Unfortunately for Kay, her parents are of little help. Referred to as Sweetie by her father Gordon (Jon Darling), Dawn is still a glowing, little girl in his distorted mind. Despite her talent being restricted to a “chair trick,” Gordon still blindly believes Sweetie has the acumen and personality to become a star. Denying reality however, Gordon fails to glimpse the obvious fact that his adult, twenty-something daughter is clearly mentally ill.
Constantly yearning for attention, the childlike Sweetie never seems to have fully matured, in spite of her uninhibited sexual mores. Psychologically undeveloped, Sweetie remarkably divides the sexes. Her mother and Kay, particularly the latter, hold deep reservations about her behavior. In contrast, the film’s male characters seem to be drawn to her and unconsciously consumed by her: eliciting sympathy and a conversational frankness that her female compatriots refuse to enter into.
While Louis and Gordon are strangely compassionate toward this adult monster, Kay is disturbed and repulsed by Sweetie's attention-craving antics and obnoxious demeanor. After all, Sweetie is an adult, albeit one who prefers playing infantile mind games to actually acting her age. Regardless of Sweetie’s clear-cut psychological problems, Campion never molds the character into a creature designed to elicit complete empathy due to her condition. Rather, we witness the adult Sweetie only as a comically unnerving and terrorizing being; an “evil spirit” in Kay’s words.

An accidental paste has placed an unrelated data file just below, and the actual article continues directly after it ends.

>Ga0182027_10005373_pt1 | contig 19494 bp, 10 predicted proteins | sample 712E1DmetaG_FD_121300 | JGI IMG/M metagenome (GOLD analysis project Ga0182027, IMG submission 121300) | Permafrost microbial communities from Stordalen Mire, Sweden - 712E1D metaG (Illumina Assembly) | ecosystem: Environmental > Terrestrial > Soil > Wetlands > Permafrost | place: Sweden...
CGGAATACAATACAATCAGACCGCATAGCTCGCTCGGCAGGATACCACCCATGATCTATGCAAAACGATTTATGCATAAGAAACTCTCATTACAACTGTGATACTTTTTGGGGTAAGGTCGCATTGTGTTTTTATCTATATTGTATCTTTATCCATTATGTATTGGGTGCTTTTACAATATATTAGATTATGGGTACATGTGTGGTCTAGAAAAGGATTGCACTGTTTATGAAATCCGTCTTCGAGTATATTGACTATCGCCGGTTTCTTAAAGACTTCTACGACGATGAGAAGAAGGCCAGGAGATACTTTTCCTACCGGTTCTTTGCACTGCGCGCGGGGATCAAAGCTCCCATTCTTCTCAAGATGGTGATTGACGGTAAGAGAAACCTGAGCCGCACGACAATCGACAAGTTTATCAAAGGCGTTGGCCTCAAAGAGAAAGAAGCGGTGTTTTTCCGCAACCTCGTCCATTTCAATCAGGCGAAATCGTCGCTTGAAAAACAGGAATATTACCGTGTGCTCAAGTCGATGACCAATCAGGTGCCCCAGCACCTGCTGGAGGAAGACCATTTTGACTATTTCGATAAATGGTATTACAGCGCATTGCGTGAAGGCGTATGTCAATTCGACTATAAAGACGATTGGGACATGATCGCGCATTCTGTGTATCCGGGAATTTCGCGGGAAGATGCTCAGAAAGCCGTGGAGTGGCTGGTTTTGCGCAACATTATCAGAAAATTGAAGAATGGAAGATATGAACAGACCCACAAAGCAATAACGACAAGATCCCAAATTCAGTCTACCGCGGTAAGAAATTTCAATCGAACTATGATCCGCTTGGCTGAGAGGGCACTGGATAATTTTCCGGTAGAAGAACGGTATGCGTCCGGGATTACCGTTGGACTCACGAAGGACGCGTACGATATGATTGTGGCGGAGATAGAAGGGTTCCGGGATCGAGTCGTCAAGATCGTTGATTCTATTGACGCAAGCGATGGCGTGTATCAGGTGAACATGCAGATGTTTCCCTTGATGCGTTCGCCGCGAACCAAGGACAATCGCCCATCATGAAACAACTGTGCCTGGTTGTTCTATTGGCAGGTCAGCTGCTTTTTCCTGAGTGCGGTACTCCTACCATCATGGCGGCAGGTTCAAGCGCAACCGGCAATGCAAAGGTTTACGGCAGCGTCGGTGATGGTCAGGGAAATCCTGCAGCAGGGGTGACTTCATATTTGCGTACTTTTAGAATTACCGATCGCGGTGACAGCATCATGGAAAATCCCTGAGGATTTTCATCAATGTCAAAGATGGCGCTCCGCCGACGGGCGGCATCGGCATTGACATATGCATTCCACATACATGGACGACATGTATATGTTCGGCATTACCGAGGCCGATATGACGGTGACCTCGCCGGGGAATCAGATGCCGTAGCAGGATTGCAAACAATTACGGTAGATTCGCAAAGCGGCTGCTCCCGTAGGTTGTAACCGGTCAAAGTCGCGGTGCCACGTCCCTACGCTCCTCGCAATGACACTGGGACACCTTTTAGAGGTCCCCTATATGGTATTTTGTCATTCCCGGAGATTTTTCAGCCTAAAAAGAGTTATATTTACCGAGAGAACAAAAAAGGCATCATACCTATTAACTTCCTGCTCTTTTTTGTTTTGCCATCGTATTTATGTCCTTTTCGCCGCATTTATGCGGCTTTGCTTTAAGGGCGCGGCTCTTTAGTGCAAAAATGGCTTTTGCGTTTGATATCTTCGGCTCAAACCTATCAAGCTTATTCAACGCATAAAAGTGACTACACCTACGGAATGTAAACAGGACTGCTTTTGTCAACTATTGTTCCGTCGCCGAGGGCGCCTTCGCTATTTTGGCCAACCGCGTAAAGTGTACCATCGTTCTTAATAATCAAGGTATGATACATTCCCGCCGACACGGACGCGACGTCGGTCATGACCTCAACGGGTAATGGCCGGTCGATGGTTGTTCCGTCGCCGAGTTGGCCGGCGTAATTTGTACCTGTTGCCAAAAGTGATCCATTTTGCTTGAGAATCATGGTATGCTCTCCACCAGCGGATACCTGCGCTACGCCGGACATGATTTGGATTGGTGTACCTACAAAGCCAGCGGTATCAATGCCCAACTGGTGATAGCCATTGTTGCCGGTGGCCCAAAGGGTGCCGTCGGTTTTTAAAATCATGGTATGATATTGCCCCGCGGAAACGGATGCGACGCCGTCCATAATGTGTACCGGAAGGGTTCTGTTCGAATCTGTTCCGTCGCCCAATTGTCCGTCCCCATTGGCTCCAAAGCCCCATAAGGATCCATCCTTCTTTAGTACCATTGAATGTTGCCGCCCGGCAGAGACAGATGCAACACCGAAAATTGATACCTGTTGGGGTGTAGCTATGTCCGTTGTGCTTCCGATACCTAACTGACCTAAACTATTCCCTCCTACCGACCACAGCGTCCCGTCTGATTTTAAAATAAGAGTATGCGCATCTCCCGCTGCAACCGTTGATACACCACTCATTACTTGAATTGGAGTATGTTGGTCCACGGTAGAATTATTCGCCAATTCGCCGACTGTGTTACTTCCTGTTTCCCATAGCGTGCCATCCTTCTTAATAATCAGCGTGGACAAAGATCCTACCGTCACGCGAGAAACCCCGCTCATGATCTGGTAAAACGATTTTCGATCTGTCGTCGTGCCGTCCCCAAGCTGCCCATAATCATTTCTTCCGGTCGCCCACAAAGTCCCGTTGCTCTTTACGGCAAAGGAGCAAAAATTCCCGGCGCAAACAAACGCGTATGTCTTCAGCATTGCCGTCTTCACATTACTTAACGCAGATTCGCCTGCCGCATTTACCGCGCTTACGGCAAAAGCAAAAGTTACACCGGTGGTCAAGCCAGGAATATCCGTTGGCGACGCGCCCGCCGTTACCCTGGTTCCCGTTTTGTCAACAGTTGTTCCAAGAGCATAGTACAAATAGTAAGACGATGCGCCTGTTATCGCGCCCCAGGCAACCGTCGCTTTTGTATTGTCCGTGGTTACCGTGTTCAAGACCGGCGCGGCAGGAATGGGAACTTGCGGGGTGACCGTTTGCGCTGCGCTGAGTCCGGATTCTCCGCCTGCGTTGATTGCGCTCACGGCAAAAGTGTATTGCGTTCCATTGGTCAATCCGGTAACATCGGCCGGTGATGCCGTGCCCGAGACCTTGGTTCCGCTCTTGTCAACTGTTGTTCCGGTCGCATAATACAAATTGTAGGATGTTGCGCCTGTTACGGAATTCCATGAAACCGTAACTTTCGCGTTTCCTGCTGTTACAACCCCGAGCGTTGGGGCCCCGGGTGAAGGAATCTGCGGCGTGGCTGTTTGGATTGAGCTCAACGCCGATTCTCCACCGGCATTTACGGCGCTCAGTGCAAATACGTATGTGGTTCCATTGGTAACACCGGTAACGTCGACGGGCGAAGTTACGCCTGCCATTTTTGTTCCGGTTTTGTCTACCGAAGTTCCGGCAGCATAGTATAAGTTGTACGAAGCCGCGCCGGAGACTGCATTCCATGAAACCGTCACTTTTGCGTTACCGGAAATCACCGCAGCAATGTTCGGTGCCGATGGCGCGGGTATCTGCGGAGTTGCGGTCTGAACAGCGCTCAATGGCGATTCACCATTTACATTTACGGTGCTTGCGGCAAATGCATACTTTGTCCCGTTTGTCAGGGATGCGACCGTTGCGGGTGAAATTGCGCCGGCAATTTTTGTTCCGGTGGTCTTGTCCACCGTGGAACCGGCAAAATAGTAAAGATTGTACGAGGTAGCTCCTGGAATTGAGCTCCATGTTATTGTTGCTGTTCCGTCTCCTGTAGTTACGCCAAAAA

Interestingly, despite the darkness lurking within Sweetie’s spoiled character, cinematographer Sally Bongers photographs the film with wide angle shots bristling with color and vitality. Visually, Sweetie is disarmingly bright and sunny. Nevertheless, Bongers does produce an array of in-your-face close-ups, bewildering angles and offbeat images designed to personify Sweetie’s fractured state of mind. The resulting textures produce a film demonstrating lucid thematic and contextual links to similar works such as Peter Jackson’s Heavenly Creatures (1994) and Catherine Breillat’s disturbing A ma soeur (2001): two post-Sweetie pictures focusing on the twisted relationships between young women, albeit in rather divergent tones.